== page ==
I had the very good fortune to work with Adrienne when she consulted for our medical practice. She is razor-sharp, on top of her field, connected and pulls no punches. I learned a lot in a short amount of time and Adrienne was always willing to share knowledge in whatever level of detail necessary. 

Tom Murphy, IBMC



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The Case for Staying in Touch

by in Business Marketing
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On the phone with a client last week, I received yet another reinforcing lesson in how companies don’t communicate.

Only in the past few weeks has this company assigned an individual to call clients regarding installations and repairs of the week before.  They’re just beginning to realize that there could be some business in service contracts and soon-to-expire warranties!  Imagine how the client feels, being told their warranty ran out six months ago; and they’ll now have to pay full rate for repairs.  I made it clear that I would be livid!


Here’s the rub, though: this company isn’t unique.  Thinking about how to position them away from their competition, I asked, “How good are your competitors at staying in touch?”  To my relief (as far as this client is concerned), they replied, “Oh, none of them stay in touch, either.”  This client has nowhere to go but up!

What makes small and growing businesses worship “new business” to such an extent, while ignoring the clients/customers they already have?  Don’t they know that the #1 reason why companies change vendors is Lack of Attention?  What’s wrong with this incommunicado picture?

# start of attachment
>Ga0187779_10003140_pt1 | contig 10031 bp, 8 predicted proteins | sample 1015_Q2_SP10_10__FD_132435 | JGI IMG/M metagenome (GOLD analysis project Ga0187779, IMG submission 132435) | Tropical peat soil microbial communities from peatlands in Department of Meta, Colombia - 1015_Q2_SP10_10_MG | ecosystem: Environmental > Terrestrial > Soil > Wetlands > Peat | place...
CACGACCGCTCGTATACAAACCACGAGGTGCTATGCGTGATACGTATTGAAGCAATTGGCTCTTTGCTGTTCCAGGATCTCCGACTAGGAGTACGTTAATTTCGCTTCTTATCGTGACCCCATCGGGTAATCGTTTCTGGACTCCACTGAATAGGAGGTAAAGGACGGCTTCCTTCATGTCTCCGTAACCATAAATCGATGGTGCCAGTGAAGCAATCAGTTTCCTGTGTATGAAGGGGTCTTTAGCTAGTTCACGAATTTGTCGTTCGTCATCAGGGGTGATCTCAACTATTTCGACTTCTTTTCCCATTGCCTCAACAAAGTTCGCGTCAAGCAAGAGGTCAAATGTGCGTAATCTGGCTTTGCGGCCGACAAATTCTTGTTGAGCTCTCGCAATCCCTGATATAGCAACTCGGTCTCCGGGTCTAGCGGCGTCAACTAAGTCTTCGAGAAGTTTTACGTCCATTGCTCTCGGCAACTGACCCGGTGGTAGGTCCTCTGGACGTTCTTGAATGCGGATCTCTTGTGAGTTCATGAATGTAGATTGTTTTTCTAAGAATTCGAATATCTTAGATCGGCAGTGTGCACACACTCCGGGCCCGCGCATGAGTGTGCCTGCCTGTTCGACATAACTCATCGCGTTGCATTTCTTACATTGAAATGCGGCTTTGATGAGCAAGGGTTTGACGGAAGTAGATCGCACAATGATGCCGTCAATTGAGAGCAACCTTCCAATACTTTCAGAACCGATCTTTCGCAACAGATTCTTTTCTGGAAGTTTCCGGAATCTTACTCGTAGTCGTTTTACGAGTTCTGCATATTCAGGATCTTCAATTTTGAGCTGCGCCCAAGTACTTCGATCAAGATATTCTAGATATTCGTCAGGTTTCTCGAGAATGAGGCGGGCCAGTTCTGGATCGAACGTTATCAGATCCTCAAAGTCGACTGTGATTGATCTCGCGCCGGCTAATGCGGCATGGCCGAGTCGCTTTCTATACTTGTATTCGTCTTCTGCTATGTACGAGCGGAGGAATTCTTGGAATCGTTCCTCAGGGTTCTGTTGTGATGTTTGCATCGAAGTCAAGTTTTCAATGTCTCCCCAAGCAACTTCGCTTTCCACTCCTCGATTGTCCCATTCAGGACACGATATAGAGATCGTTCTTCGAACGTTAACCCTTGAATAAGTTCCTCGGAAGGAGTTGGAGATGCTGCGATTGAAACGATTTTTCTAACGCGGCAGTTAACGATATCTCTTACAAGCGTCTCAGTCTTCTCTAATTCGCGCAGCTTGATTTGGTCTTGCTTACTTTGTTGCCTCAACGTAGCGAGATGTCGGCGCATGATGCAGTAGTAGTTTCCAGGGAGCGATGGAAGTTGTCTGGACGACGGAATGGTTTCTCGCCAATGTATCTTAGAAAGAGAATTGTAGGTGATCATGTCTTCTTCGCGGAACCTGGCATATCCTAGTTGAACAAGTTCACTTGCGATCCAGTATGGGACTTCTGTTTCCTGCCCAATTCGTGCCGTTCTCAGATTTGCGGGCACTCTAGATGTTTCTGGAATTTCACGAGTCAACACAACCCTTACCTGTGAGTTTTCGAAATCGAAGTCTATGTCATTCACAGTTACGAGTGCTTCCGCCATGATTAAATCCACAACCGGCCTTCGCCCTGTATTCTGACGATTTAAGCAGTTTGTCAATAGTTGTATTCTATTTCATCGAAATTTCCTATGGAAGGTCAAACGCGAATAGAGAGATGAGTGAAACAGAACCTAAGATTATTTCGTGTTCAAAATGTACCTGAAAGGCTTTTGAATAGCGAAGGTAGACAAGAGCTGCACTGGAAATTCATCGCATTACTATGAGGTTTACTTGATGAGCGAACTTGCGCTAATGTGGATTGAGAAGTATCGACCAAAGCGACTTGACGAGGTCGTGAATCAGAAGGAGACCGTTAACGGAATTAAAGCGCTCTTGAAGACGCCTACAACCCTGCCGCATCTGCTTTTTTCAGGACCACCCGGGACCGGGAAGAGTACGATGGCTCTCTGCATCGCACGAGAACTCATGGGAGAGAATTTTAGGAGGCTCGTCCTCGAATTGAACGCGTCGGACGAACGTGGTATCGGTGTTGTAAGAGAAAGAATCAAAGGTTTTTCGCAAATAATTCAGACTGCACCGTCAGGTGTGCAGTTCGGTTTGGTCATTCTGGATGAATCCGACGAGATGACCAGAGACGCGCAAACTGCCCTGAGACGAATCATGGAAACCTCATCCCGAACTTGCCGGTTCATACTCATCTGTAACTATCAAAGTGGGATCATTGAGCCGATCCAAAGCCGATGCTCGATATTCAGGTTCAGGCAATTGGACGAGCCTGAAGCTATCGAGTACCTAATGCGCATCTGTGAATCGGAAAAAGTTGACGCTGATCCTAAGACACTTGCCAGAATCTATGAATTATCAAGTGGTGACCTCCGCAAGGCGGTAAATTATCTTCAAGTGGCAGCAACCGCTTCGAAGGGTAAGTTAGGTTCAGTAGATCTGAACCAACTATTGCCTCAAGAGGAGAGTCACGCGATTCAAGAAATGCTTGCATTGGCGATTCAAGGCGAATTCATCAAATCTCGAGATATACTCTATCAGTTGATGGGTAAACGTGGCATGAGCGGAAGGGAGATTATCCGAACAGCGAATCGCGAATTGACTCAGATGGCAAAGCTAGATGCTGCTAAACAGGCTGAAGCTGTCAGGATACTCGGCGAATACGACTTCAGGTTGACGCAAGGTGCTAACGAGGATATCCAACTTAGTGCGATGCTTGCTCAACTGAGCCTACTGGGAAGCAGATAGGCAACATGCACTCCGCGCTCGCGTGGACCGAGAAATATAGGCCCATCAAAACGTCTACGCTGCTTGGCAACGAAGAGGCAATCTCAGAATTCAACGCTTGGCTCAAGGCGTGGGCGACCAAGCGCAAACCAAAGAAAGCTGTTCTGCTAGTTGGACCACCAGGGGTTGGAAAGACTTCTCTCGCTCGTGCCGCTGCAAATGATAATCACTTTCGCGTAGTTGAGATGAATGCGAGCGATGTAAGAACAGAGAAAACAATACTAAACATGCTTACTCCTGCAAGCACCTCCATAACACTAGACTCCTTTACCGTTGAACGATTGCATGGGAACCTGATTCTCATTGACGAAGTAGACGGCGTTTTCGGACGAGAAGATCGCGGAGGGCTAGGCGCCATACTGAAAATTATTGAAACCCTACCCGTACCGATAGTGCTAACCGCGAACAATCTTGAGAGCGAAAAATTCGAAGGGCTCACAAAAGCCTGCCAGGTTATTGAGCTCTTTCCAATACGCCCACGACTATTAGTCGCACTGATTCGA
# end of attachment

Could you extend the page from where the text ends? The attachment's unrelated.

At a time when individuals and companies are being more and more discretionary with their funds and price has become exceedingly important, doesn’t it make good sense to stay in touch with your raving fan clients?  To prove you’re there after the sale?  To justify the value to a client/customer of working with you?

It seems to me that the best thing that might be said about a company right now is along the lines of, “I know they’re not the cheapest, but their service is spectacular.  They get it right the first time.  I’m confident I’m saving money in the long run, because you get what you pay for; and I’m not switching to a lower-cost vendor for price only.”

What’s the chance people are saying that about you?


Adrienne was a New Jersey public speaker and business expert for over THIRTY years. Now she’s a marketing and referral consultant. Denver and Northern Colorado have depended on her since her arrival here over 12 years ago.

Consulting and speaking to business owners and executives of growing businesses throughout the United States since 1977, Adrienne Zoble has guided companies toward marketing strategies that help them work smart, not hard.